Web.com Buys Network Solutions

Can a roll-up of marquee brands from the early days of the Web remain relevant in the age of cloud computing and social media? Web.com today said it would acquire hosting and domain provider Network Solutions in a deal valued at about $560 million.

Can a roll-up of marquee brands from the early days of the Web remain relevant in the age of cloud computing and social media? Web host and online marketing firm Web.com aims to find out. Web.com today said it would acquire hosting and domain provider Network Solutions in a deal valued at about $560 million.

Web.com is the successor to hosting pioneer Interland, and bought Register.com last year. In acquiring Network Solutions from private equity firm General Atlantic, Web.com emphasized the importance of scale as it attempts to compete with Go Daddy, the juggernaut in small business web services.

Cites Shift to Online Marketing

"The acquisition of Network Solutions immediately delivers enormous scale to Web.com and better enables us to capitalize on the significant shift from traditional marketing channels to online marketing as mass adoption by SMBs continues," said David Brown, Chairman and CEO of Web.com.

After its 2005 rebranding from Interland to Web.com, the company was bought by WebSitePros in 2007 in a deal that marked a shift to move beyond web hosting and offer online marketing services for small businesses. Today Web.com offers design services for Facebook pages as well as web sites.

"Small and mid-sized businesses are increasingly looking to leverage the growing adoption of online local search, social media and mobile devices to grow, and they need cost-and time-efficient help," said Brown. "Our combined organization will have far greater resources to market our end-to-end suite of solutions, in addition to using the power of a national brand for the first time in our history."

Acquisitions vs. Organic Growth

In its deals to buy Register.com and Network Solutions, Web.com (NASDAQ: WWWW) has acquired hundreds of thousands of additional customers for its hosting and marketing services. Once the NetSol deal closes this fall, the combined company will have approximately 3 million paying subscribers with more than 9 million domains under management.

But it is still dwarfed by Go Daddy, which has 9 million customers and manages 49 million domains, achieving that scale through organic growth, with almost no acquisitions. Small businesses seeking to build an online presence have also flocked to Facebook, Twitter and other social media platforms, further splintering the market for online marketing for SMBs.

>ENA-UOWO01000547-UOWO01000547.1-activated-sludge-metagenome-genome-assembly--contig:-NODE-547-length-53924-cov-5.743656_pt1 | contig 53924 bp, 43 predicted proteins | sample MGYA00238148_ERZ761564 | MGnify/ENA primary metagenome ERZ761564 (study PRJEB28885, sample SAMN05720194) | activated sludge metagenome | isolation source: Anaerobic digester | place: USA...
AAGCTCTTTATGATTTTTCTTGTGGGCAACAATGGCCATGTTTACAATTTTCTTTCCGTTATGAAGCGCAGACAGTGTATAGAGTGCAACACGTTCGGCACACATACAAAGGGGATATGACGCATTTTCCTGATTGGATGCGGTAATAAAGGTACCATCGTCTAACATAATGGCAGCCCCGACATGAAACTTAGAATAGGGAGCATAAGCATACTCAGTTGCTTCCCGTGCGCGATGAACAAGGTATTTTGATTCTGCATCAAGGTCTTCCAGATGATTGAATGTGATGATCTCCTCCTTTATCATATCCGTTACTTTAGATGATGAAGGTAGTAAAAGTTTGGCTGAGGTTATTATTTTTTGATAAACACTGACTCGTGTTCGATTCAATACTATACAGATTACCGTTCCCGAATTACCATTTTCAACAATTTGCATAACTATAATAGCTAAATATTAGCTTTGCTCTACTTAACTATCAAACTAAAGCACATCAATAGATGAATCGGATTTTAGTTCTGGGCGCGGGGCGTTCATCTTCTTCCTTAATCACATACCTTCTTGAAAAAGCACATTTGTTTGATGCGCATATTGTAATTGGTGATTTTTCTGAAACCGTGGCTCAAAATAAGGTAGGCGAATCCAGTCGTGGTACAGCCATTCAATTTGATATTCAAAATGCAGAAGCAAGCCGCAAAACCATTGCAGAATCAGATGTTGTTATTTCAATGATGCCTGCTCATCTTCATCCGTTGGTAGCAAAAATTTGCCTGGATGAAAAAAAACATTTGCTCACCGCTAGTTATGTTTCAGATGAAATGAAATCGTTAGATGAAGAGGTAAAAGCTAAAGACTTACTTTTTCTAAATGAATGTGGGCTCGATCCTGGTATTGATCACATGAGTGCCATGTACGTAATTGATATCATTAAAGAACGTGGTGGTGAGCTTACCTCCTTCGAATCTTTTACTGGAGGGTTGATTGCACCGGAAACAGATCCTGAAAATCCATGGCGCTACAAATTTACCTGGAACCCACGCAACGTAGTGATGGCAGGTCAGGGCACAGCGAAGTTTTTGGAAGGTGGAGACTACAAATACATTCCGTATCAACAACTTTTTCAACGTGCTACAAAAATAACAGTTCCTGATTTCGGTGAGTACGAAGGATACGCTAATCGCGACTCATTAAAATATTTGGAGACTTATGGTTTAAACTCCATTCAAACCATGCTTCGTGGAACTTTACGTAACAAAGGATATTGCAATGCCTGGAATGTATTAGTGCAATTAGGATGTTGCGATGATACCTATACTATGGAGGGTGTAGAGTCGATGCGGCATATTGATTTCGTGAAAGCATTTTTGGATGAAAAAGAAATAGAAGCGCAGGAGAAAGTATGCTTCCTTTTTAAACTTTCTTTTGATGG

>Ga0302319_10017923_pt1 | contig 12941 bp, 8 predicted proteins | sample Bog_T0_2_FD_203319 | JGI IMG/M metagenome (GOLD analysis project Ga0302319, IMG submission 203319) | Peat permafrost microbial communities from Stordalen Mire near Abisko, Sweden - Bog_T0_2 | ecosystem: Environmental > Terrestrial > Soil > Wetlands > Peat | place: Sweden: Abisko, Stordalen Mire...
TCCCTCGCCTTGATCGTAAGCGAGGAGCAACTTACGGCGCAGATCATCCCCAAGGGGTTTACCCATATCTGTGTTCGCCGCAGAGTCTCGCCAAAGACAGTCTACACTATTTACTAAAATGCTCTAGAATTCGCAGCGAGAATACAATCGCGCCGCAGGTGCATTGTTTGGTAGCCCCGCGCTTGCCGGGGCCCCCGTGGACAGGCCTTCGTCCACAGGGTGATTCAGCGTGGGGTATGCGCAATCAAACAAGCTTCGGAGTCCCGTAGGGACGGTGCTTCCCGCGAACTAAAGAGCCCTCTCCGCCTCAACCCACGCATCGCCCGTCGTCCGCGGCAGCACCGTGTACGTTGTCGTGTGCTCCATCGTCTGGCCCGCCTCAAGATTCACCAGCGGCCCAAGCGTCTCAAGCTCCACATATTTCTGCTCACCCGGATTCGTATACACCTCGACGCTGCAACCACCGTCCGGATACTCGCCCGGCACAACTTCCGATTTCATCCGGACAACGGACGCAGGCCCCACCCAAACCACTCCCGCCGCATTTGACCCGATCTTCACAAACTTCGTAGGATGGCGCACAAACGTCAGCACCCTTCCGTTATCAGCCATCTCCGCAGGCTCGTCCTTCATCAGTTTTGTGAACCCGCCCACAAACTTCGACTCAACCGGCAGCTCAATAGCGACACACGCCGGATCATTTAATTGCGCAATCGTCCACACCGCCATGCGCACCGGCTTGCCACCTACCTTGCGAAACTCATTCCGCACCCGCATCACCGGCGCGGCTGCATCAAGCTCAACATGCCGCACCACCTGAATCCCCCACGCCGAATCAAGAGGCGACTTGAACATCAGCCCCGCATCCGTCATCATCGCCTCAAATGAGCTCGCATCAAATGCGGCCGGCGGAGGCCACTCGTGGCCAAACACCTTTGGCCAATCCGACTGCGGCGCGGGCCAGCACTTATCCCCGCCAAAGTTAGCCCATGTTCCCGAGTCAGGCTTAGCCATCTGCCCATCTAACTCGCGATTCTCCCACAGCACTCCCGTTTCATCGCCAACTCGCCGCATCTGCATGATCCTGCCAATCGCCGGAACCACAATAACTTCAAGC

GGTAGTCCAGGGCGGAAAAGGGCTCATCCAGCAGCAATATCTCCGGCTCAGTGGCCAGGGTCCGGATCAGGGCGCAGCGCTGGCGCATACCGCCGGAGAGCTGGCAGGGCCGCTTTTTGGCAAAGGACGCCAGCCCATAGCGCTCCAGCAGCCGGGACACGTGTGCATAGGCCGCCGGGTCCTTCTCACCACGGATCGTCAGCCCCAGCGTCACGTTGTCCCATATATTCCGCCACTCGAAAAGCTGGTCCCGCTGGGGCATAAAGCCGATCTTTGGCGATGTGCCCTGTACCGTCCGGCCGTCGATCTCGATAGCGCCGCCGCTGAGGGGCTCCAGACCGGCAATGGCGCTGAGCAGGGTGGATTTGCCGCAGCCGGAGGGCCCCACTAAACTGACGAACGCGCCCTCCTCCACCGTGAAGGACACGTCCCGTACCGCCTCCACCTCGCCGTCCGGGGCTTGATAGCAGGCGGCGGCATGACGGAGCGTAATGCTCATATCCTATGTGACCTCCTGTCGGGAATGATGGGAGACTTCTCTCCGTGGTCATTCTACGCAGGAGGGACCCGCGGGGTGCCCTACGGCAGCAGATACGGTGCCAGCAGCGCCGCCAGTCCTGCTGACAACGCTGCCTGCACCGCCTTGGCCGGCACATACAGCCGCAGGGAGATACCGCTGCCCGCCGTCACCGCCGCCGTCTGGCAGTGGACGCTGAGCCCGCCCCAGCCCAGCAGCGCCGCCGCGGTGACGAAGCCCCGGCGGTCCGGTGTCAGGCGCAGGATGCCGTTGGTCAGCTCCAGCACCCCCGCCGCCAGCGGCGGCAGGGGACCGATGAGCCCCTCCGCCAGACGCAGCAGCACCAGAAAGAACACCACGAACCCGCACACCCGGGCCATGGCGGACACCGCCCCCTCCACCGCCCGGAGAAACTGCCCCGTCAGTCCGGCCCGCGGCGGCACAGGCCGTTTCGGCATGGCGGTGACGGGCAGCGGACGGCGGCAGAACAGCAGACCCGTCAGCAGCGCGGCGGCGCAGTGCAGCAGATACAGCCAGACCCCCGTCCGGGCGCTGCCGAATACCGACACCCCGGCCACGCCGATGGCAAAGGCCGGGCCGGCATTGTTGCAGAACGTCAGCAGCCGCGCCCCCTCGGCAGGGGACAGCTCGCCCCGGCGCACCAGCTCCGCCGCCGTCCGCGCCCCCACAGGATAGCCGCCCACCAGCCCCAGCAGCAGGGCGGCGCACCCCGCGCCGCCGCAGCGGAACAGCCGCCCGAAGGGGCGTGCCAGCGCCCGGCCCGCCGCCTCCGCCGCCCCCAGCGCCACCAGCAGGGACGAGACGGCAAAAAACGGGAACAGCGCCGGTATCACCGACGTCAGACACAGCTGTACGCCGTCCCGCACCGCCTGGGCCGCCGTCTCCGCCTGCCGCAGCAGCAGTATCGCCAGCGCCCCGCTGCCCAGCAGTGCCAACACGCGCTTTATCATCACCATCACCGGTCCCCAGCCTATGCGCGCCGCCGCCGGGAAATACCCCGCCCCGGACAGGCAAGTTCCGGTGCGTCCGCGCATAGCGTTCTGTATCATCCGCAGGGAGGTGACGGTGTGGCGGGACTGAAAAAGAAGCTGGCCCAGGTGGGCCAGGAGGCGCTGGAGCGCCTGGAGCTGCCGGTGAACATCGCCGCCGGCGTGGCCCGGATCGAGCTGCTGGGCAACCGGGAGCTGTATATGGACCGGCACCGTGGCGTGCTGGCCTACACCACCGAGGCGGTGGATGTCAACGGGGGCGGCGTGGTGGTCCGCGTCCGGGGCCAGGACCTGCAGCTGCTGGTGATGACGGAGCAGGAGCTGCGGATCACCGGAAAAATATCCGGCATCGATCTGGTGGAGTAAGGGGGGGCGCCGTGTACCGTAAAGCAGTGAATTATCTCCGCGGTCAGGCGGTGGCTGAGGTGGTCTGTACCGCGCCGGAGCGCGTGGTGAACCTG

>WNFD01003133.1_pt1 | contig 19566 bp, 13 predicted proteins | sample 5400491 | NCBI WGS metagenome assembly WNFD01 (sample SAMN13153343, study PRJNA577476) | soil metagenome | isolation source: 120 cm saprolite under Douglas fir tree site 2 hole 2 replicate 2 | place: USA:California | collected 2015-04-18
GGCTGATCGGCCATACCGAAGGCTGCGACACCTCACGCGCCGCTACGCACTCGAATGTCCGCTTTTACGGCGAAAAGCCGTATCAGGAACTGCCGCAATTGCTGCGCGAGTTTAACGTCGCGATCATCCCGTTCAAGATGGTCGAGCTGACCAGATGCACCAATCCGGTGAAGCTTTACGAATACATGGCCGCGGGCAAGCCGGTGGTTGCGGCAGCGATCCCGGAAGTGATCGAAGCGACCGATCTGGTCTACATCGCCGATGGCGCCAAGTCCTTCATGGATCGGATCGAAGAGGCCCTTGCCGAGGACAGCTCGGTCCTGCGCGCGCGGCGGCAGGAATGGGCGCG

NetSol's Long Legacy

The deal marks the latest change in ownership for Network Solutions, the Internet's original domain registrar. Network Solutions was founded in 1979 as a joint venture with the National Science Foundation and AT&T. In 1993 the company was awarded the exclusive contract to register domain names when the NSF outsourced the job. Two years later Network Solutions was bought by Science Applications International Corporation (SAIC), which took it public in 1997. In March 2000, SAIC sold Network Solutions to VeriSign for a reported $15.3 billion stock.

In 2003, VeriSign sold Network Solutions to investment firm Pivotal Private Equity/Najafi Companies, which paid $100 million for a controlling 85% stake. In 2007, General Atlantic bought NetSol for a reported $800 million.

With today's acquisition, General Atlantic will wind up with a 37 percent stake in Web.com. "As growth investors, we are very excited to participate alongside other Web.com stockholders in its exciting strategy to be the web services and online marketing resource for SMBs," said Anton Levy, a Managing Director of General Atlantic. "With this transaction, Web.com wins the race to scale, which is critically important at this moment in the shift to online marketing by small and medium-sized businesses."

Hide comments

Comments

  • Allowed HTML tags: <em> <strong> <blockquote> <br> <p>

Plain text

  • No HTML tags allowed.
  • Web page addresses and e-mail addresses turn into links automatically.
  • Lines and paragraphs break automatically.
Publish